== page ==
The XM is a large car built by French manufacturer PSA Peugeot CitroŽn between 1989 and 2000.
The XM is regarded as an excellent car by enthusiasts, who relish its
rock bottom second hand values, and enjoy equipment and trim levels
similar, or even superior to that of other luxury cars such as BMWs and
Mercedes, it is universally and somewhat undeservedly feared by the
non-initiated public, and CitroŽn dealers alike. Not a car for the
faint hearted, or those afraid to get their hands dirty. That said,
most of the stories about the car's legendary complexity are easily
dispelled with a little research/advice from fellow owners. It's
actually not that hard to understand (nor that unreliable) when you see
how it is supposed to work.
In spite of this, mechanics at service departments cower in fear when
an XM pulls up outside. The CitroŽn dealer network's knowledge of the
car in some markets, particularly the UK and Ireland, is utterly
Perhaps this is due in part to the low sales of XMs in these markets,
meaning that they have little or no experience of the car. Indeed, some
of the younger service technicians profess to never having seen one.
As a result of this, rare is the XM enthusiast who would trust a main
dealer to go anywhere near his beloved car. Most owners tend to be self
supporting, though many reliable independent garages who specialise in
CitroŽns do exist, and are widely utilised by those in the know.
Numerous excellent internet resources exist for the discussion of XM's, including the XM-L list on Yahoo Groups.
Looks-wise, you could be forgiven for believing the XM to be the result
of crossing a whale with a Delorean. its pointed, angular, almost
fierce looking, aerodynamic front gives way to a large, wide rear. It
is also reminiscent of a 'cheese wedge' shape, which it is sometimes
referred to as. Time has been kind to the XM's features, and it looks
futuristic even today, some 17 years after its initial debut. Indeed,
its striking looks resemble nothing else on the road, and it still
draws stares from bewildered passers-by.
A facelift 'Series 2' version was released in 94-95, in which the front
grille was changed to match the 'corporate nose' already worn by the
smaller, but less distinctive Xantia. There were many other changes to
interiors, engines, and specifications, but many XM enthusiasts prefer
the original Series 1 front grille, and the highly unusual single spoke
steering wheel, which offers an unobstructed view of the highly packed
The XM is often referred to as 'The Enterprise, --Millennium Falcon--',
and other sci-fi euphemisms, due to the fact that it has more gadgets,
buttons, and lights than you would find on the console of a starship.
Performance-wise, it is an intergalactic motorway mile muncher. It is
content to sit at 90mph on the motorway all day, without so much as a
whimper, its passengers in perfect comfort the whole time. Indeed, due
to the superior hydraulic suspension system, and excellent handling,
many XM drivers report feeling alert and refreshed, even after a
particularly long journey.
The car's dynamically adapting Hydractive system, fitted to all UK
standard models, allows for highly spirited driving on twisty, bumpy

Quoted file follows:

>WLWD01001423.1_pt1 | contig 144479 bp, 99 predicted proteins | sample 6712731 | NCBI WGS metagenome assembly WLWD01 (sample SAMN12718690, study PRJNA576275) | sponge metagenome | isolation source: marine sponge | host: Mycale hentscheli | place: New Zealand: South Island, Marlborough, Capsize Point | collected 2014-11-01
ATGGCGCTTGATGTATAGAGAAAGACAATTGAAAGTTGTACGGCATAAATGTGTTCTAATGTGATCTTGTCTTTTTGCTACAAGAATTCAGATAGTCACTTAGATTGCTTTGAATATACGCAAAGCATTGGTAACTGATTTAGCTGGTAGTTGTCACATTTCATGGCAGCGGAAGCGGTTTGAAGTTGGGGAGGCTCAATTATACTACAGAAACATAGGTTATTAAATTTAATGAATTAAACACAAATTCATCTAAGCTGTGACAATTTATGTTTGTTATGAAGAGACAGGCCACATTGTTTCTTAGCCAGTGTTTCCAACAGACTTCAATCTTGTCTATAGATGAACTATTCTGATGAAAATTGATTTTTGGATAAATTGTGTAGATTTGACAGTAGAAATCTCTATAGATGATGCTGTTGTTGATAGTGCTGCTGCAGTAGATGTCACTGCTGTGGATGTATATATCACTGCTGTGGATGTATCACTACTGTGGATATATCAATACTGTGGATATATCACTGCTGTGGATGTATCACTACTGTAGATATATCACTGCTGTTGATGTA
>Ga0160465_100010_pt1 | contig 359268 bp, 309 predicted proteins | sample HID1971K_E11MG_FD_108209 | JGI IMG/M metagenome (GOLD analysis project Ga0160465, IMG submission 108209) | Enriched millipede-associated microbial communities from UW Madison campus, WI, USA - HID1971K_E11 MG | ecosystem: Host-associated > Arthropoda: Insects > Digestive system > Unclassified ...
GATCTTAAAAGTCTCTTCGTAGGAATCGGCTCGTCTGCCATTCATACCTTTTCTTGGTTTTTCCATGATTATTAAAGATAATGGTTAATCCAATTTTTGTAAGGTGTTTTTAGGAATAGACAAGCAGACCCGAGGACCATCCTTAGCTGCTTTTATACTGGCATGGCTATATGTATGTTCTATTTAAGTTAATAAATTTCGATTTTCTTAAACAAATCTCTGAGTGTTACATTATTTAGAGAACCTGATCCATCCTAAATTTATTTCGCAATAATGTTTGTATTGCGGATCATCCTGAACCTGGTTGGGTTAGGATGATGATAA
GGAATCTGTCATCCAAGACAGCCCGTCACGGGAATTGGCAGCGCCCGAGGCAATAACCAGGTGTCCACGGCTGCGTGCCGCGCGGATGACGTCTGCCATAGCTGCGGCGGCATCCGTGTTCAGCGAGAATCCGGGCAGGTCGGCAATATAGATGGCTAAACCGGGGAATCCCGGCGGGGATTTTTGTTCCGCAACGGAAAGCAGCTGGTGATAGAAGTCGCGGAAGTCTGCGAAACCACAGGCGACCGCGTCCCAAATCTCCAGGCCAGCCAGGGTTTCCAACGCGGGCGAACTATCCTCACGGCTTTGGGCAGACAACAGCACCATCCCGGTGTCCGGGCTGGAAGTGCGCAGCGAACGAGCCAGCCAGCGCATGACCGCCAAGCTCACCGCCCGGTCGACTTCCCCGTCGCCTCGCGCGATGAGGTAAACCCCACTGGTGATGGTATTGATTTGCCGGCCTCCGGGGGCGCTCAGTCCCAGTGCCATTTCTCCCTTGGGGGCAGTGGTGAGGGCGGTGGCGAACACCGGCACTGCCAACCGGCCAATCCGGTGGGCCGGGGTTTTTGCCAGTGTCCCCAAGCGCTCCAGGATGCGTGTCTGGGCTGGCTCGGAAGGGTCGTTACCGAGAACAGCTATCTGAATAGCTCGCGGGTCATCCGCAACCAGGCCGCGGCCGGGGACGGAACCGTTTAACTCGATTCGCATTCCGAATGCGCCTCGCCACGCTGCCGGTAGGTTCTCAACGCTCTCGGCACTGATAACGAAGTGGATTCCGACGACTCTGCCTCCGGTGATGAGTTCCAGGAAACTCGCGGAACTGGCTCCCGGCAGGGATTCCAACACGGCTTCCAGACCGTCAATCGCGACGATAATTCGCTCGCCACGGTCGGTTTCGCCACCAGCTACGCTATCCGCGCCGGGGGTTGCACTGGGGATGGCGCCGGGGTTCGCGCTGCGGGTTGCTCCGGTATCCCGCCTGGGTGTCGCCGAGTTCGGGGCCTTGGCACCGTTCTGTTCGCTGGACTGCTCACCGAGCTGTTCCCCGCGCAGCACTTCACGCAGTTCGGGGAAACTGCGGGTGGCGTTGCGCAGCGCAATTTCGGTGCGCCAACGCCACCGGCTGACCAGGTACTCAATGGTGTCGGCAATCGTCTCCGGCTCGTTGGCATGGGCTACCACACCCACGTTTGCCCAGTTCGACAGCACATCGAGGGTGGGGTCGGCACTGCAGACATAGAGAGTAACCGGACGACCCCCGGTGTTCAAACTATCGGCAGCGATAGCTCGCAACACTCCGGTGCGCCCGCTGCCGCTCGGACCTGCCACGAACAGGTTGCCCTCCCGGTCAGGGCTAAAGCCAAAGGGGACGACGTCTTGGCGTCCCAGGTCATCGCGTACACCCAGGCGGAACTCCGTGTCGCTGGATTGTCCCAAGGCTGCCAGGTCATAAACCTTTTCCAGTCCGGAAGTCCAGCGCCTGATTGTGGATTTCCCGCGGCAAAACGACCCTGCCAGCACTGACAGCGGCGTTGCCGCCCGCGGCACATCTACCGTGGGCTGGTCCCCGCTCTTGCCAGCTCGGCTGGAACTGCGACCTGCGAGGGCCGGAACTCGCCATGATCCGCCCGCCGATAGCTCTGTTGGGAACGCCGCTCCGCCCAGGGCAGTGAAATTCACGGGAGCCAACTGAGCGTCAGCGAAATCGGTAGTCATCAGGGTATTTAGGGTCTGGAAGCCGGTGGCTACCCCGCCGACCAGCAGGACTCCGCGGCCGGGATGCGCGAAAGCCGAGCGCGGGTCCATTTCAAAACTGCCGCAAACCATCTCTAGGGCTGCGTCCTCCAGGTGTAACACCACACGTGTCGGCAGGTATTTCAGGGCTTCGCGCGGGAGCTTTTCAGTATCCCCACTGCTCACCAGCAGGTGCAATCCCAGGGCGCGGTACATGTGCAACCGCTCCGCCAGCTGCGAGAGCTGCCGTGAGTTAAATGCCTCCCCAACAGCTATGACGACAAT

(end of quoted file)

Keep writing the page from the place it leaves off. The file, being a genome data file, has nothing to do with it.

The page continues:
roads, without diminishing passenger comfort or safety. Indeed, drivers
of smaller, supposedly more nimble cars are often left gobsmacked as it
blasts into the distance, after they make the mistake of goading one
into a race on a roundabout or snaking country road. The look of
bewilderment upon their faces is indicative of the fact that they
clearly did not expect such agility from this old, heavy, wallowing
French barge. In the words of an infamous XM owner "The XM moves like
an 18 stone ballet dancer".
The estate models are renowned for their utterly cavernous boot space.
Indeed, they have been known to swallow washing machines and tumble
driers whole, in a TARDIS like fashion, whilst still leaving space for
the rest of the kitchen contents.
The XM is the successor to the legendary CitroŽn CX, and precedes the new CitroŽn C6.
The XM shared a platform with PSA's other car, the Peugeot 605, which
ironically, was also one of its main competitors. Other adversaries
include the Renault Safrane in the domestic French market, and the Ford
Granada and Vauxhall/Opel Senator internationally.
The XM isn't perfect, and can exhibit a plethora of strange, and often
bewildering faults. That said, the majority of these are minor, though
their relatively high frequency may go part way to explaining the car's
reputation of being unreliable. These minor issues are a common source
of frustration and amusement among XM owners. Many problems are well
known and documented, and indeed are not to dissimilar to problems that
most cars of this age and specification experience.
One amusing side to this is the use of 'XM Radio'. This is not to be
confused with the Satelite based radio service of the same name.
Instead, it involves tuning the car's radio to a particular FM
frequency, and then driving around listening for the whines which
signify the operation of the electrovalves in the hydraulic system.
This is a commonly used, and useful tactic to troubleshoot problems
with the Hydractive suspension system.
The XM is reportedly on the edge of being afforded 'classic' car
status. It is already somewhat of a cult-mobile, something which is set
to intensify as numbers diminish and the cars become rarer still.
A truly great car, technologically light-years ahead of its time, underappreciated, misconstrued, and feared.